A Climate of Expectation
Promoting excellence throughout his career
“We needed to think about the community more.”
Dr. Arnold Naimark was born in 1933 at the height of the Great Depression. His parents were immigrants from Eastern Europe trying to eke out a living in Winnipeg’s storied North End. They had little formal education, but raised their son in a special time and place and in a way that fostered achievement – a climate of expectation where people worked hard, opened businesses, and went to university against the odds.
Well, not only did Dr. Naimark attend university. He eventually became the President. And like his parents and community did for him, he created a climate of expectation around medical research in Manitoba – an expectation that top people would be recruited, nurtured, and supported by a robust research infrastructure. It was the kind of infrastructure he was instrumental in creating at St. Boniface Hospital.
While serving as Dean of the University of Manitoba’s Faculty of Medicine, Dr. Naimark was also on the Board of St. Boniface Hospital. “It became clear to me that St. Boniface, which was becoming an increasingly important academic centre and teaching hospital, was having a problem developing its research strength,” recalls Dr. Naimark. Part of the challenge, he says, was that there were no ongoing research programs that people could link to when recruited. They would stay for a couple of years and then move on.
And so, Dr. Naimark began to share his vision of the possibilities for St. Boniface Hospital with key leaders and colleagues. “If we were really going to build an academic campus here at St. Boniface, we needed to do something about creating a base of research so that when medical scientists were being recruited, they would see that there were scientists and technologists and research support staff already in place that they could link to and who could help them get started,” he says.
A designated research facility was very much part of Dr. Naimark’s vision in the late 1970s and early 1980s. “One of the great attractions for any researcher is space, and so if one had new space developed that was modern and up-to-date and could provide the infrastructure for research, you’d have a competitive advantage in attracting and retaining people,” he says.
Enthusiasm grew, the St. Boniface Hospital Foundation and its leaders got behind the idea, donors rallied, and by 1986 the facility now known as the St. Boniface Hospital Albrechtsen Research Centre opened its doors. But even before the building opened, Dr. Naimark – along with Dr. Henry Friesen (who succeeded Dr. Naimark as the university’s Chair of the Physiology Department) and Dr. John Foerster (who became the Hospital’s first Executive Director of Research) – started to think big. And recruit big.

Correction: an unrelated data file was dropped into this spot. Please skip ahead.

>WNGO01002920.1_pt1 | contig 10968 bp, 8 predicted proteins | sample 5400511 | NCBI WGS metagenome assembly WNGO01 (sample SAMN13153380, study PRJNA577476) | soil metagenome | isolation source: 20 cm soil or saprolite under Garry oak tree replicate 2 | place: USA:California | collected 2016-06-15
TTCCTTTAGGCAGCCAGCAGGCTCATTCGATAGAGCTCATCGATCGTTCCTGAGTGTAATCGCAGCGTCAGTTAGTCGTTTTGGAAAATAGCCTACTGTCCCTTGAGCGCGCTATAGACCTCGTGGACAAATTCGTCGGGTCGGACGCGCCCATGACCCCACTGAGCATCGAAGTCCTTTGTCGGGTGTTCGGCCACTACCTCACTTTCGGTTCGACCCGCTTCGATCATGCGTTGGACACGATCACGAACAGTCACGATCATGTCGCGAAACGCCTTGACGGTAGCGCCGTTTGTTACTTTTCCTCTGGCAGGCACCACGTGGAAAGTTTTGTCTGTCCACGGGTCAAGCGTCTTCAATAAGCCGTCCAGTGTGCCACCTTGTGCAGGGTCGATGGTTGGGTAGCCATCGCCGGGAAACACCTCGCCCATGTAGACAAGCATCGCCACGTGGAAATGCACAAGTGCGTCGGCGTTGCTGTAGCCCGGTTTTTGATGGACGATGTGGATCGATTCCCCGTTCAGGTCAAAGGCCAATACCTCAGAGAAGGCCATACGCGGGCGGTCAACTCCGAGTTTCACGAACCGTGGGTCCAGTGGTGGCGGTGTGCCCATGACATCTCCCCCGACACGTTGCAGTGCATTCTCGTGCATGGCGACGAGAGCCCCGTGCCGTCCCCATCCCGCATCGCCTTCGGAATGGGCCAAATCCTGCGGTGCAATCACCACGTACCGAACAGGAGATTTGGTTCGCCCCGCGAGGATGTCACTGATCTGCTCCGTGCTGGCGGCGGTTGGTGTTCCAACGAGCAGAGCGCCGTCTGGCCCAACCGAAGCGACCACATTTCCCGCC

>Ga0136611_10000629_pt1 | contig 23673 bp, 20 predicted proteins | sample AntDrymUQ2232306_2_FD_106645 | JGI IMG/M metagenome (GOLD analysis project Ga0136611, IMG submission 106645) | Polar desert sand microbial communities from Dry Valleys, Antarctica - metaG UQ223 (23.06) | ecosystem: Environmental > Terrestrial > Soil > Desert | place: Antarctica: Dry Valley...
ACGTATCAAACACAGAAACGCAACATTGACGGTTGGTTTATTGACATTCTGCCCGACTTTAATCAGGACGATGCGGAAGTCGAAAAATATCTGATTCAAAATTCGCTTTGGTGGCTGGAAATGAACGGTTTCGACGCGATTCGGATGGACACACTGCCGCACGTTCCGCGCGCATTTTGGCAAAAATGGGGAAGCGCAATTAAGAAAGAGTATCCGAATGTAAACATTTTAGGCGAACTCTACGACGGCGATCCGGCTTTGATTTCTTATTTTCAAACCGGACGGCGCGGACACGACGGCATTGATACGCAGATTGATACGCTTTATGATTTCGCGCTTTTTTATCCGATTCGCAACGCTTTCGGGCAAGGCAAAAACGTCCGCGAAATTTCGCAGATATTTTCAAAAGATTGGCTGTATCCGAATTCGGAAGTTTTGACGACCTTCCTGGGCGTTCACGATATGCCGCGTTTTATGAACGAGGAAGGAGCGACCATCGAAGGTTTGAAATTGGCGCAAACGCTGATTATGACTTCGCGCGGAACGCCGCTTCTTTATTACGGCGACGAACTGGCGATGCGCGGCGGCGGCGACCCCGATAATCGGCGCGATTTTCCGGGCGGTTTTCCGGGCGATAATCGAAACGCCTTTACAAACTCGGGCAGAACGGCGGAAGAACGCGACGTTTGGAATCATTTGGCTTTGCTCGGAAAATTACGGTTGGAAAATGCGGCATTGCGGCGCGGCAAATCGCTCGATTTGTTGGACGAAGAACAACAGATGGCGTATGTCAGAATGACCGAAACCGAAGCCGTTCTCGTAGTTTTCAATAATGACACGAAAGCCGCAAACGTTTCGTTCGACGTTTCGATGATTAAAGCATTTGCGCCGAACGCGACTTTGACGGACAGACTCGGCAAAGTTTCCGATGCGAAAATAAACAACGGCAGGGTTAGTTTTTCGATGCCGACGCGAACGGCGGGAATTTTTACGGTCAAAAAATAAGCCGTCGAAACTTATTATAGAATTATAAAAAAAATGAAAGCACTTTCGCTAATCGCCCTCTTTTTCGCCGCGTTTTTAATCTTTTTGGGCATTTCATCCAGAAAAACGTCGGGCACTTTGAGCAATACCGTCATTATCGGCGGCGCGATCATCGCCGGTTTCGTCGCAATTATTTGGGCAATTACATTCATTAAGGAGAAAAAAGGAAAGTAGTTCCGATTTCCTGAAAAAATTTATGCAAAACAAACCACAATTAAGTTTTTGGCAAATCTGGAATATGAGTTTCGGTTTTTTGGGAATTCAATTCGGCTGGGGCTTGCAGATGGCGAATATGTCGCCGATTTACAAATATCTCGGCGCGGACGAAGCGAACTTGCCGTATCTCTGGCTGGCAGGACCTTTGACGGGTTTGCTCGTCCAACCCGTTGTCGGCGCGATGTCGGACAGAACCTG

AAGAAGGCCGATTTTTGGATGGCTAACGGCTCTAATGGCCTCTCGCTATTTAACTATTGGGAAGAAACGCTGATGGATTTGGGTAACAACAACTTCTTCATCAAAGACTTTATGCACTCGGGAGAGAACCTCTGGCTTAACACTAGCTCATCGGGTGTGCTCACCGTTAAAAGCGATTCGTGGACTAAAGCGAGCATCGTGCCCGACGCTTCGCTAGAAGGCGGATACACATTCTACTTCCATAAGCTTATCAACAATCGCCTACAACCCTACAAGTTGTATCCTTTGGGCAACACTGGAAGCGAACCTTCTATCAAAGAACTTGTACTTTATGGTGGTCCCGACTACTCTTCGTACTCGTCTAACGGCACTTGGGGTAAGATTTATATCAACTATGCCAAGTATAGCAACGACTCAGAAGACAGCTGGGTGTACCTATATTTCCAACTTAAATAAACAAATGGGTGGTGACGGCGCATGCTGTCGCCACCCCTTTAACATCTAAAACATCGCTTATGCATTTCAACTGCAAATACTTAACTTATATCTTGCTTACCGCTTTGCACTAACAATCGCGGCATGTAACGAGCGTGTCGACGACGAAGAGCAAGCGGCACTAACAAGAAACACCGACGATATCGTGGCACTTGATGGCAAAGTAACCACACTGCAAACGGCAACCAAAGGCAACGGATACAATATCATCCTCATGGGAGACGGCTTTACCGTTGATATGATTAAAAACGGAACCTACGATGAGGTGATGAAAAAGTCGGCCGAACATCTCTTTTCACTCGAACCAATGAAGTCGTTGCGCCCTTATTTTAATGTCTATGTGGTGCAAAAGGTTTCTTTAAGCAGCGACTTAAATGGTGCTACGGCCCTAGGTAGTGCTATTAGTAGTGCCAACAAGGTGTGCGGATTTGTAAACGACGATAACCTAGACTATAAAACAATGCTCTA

Their first major move was to recruit legendary cardiologist Dr. Naranjan Dhalla and virtually his whole team. “First of all, it was a clearly-defined group with a strong leader,” says Dr. Naimark. “Second, there was always the notion that St. Boniface would develop a special focus related to cardiovascular sciences.”
That was the base. From there, it became easier to attract and train other research leaders. For Dr. Naimark, one of the key advantages of a hospital based research centre is the fact that researchers have access to clinicians and patients and the opportunity to advance their work in an actual healthcare setting. “There is a real advantage to proximity,” he adds because it helps to moves knowledge from the laboratory to application in practice – or, as Dr. Naimark and others like to say, “from bench to bedside.”
By 1981, Dr. Naimark started his 15-year term as President of the University. He remained passionate about moving the research program forward at St. Boniface Hospital for his entire tenure.
Hi passion for the research program is matched by his keen interest in the advancement of a strong and equitable health care system. It’s an interest he developed early on in his career, working with the late Dr. Jack Hildes. Dr. Naimark promoted the creation of a Division of Community Medicine in the Faculty of Medicine with Dr. Hildes as its Director, to link outreach programs like the Northern Medical Unit that Hildes had founded, the newly created Department of Family Medicine based at St. Boniface and a reinvigorated Department of Social and Preventive Medicine.
The introduction of Medicare transformed medical care in Canada from a largely private model to a largely public one. “In order to deal with that transition we needed to think about health services in a way that included a broader community perspective,” says Dr. Naimark. “And so we recruited sociologists, demographers and economists, to help us determine how best to meet the needs of the community.
For Dr. Naimark, it all seems like a continuation of the climate of expectation in which he was raised. He expected systems to work, to adapt, and to be fair to all.
“It was a heady time to be involved with new developments and at, to be associated with people who shared a passion to do better, to innovate, and to try and break down barriers to progress”, says Dr. Naimark.
It’s that same passion and desire to break down barriers that made Dr. Naimark a superb leader – one of the visionary leaders who helped put St. Boniface Hospital Albrechtsen Research Centre on the map.
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